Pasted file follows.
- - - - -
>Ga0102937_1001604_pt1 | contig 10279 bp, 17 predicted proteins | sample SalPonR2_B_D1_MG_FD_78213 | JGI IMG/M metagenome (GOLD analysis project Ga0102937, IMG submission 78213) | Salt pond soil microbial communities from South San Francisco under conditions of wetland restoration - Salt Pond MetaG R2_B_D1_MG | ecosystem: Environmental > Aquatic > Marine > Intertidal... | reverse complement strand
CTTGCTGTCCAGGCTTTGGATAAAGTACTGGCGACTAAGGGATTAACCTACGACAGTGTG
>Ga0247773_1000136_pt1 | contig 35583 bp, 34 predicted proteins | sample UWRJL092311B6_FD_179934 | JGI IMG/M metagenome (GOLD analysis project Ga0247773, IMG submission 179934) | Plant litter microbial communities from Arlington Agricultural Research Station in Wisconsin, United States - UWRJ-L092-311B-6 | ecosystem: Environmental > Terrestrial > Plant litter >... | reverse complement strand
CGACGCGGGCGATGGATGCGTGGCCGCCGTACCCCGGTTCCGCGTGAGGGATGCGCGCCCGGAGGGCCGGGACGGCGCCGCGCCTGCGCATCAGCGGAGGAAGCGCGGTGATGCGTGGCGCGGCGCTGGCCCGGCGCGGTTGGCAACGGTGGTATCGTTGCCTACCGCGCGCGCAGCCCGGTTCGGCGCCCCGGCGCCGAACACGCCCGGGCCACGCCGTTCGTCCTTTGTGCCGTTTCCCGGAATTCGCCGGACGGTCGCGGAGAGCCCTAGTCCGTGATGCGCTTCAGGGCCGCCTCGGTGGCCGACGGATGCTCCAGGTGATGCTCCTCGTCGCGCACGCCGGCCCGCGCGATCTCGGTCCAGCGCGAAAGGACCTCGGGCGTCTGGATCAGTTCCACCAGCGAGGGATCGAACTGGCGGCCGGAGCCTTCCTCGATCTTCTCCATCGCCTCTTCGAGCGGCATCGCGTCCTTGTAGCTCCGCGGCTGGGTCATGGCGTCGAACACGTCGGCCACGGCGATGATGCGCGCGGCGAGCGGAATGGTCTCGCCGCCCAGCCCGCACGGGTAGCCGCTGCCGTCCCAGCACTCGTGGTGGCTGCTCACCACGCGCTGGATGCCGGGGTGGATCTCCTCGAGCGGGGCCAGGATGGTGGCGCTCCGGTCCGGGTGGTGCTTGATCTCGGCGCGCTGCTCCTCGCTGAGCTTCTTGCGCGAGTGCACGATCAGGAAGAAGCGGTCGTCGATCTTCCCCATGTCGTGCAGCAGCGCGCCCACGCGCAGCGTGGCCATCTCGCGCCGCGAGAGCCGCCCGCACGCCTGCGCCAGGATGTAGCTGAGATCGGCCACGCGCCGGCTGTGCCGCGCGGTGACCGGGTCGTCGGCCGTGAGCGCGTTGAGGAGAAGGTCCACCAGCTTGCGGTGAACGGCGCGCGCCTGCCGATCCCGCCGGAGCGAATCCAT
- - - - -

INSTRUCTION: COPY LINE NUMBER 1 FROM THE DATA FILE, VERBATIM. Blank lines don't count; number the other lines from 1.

>Ga0102937_1001604_pt1 | contig 10279 bp, 17 predicted proteins | sample SalPonR2_B_D1_MG_FD_78213 | JGI IMG/M metagenome (GOLD analysis project Ga0102937, IMG submission 78213) | Salt pond soil microbial communities from South San Francisco under conditions of wetland restoration - Salt Pond MetaG R2_B_D1_MG | ecosystem: Environmental > Aquatic > Marine > Intertidal... | reverse complement strand